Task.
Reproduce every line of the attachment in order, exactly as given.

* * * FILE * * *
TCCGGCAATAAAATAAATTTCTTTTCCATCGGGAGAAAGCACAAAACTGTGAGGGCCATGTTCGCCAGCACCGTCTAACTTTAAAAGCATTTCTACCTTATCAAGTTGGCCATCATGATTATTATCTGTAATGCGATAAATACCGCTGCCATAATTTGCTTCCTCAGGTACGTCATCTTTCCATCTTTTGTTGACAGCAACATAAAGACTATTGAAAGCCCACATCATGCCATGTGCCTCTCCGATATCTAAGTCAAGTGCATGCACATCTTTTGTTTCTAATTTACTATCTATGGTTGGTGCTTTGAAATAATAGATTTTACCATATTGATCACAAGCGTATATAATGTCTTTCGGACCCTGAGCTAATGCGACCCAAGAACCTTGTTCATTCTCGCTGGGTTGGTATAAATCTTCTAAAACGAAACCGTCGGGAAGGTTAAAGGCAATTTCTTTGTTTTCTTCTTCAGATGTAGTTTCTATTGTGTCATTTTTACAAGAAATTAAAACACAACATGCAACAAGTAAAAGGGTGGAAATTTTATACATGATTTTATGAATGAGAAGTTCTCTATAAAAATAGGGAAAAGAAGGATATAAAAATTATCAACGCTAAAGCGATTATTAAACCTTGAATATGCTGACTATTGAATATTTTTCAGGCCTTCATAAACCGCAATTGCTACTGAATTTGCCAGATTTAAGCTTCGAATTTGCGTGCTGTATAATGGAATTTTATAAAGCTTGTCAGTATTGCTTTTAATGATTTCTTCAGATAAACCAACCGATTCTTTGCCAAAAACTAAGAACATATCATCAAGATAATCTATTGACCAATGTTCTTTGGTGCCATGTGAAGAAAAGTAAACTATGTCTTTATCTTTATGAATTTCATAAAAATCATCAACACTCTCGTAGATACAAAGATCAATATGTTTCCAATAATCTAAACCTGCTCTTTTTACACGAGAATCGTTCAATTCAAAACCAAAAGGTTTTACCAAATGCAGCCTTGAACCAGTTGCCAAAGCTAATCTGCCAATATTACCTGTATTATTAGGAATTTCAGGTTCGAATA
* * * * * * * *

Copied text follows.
TCCGGCAATAAAATAAATTTCTTTTCCATCGGGAGAAAGCACAAAACTGTGAGGGCCATGTTCGCCAGCACCGTCTAACTTTAAAAGCATTTCTACCTTATCAAGTTGGCCATCATGATTATTATCTGTAATGCGATAAATACCGCTGCCATAATTTGCTTCCTCAGGTACGTCATCTTTCCATCTTTTGTTGACAGCAACATAAAGACTATTGAAAGCCCACATCATGCCATGTGCCTCTCCGATATCTAAGTCAAGTGCATGCACATCTTTTGTTTCTAATTTACTATCTATGGTTGGTGCTTTGAAATAATAGATTTTACCATATTGATCACAAGCGTATATAATGTCTTTCGGACCCTGAGCTAATGCGACCCAAGAACCTTGTTCATTCTCGCTGGGTTGGTATAAATCTTCTAAAACGAAACCGTCGGGAAGGTTAAAGGCAATTTCTTTGTTTTCTTCTTCAGATGTAGTTTCTATTGTGTCATTTTTACAAGAAATTAAAACACAACATGCAACAAGTAAAAGGGTGGAAATTTTATACATGATTTTATGAATGAGAAGTTCTCTATAAAAATAGGGAAAAGAAGGATATAAAAATTATCAACGCTAAAGCGATTATTAAACCTTGAATATGCTGACTATTGAATATTTTTCAGGCCTTCATAAACCGCAATTGCTACTGAATTTGCCAGATTTAAGCTTCGAATTTGCGTGCTGTATAATGGAATTTTATAAAGCTTGTCAGTATTGCTTTTAATGATTTCTTCAGATAAACCAACCGATTCTTTGCCAAAAACTAAGAACATATCATCAAGATAATCTATTGACCAATGTTCTTTGGTGCCATGTGAAGAAAAGTAAACTATGTCTTTATCTTTATGAATTTCATAAAAATCATCAACACTCTCGTAGATACAAAGATCAATATGTTTCCAATAATCTAAACCTGCTCTTTTTACACGAGAATCGTTCAATTCAAAACCAAAAGGTTTTACCAAATGCAGCCTTGAACCAGTTGCCAAAGCTAATCTGCCAATATTACCTGTATTATTAGGAATTTCAGGTTCGAATA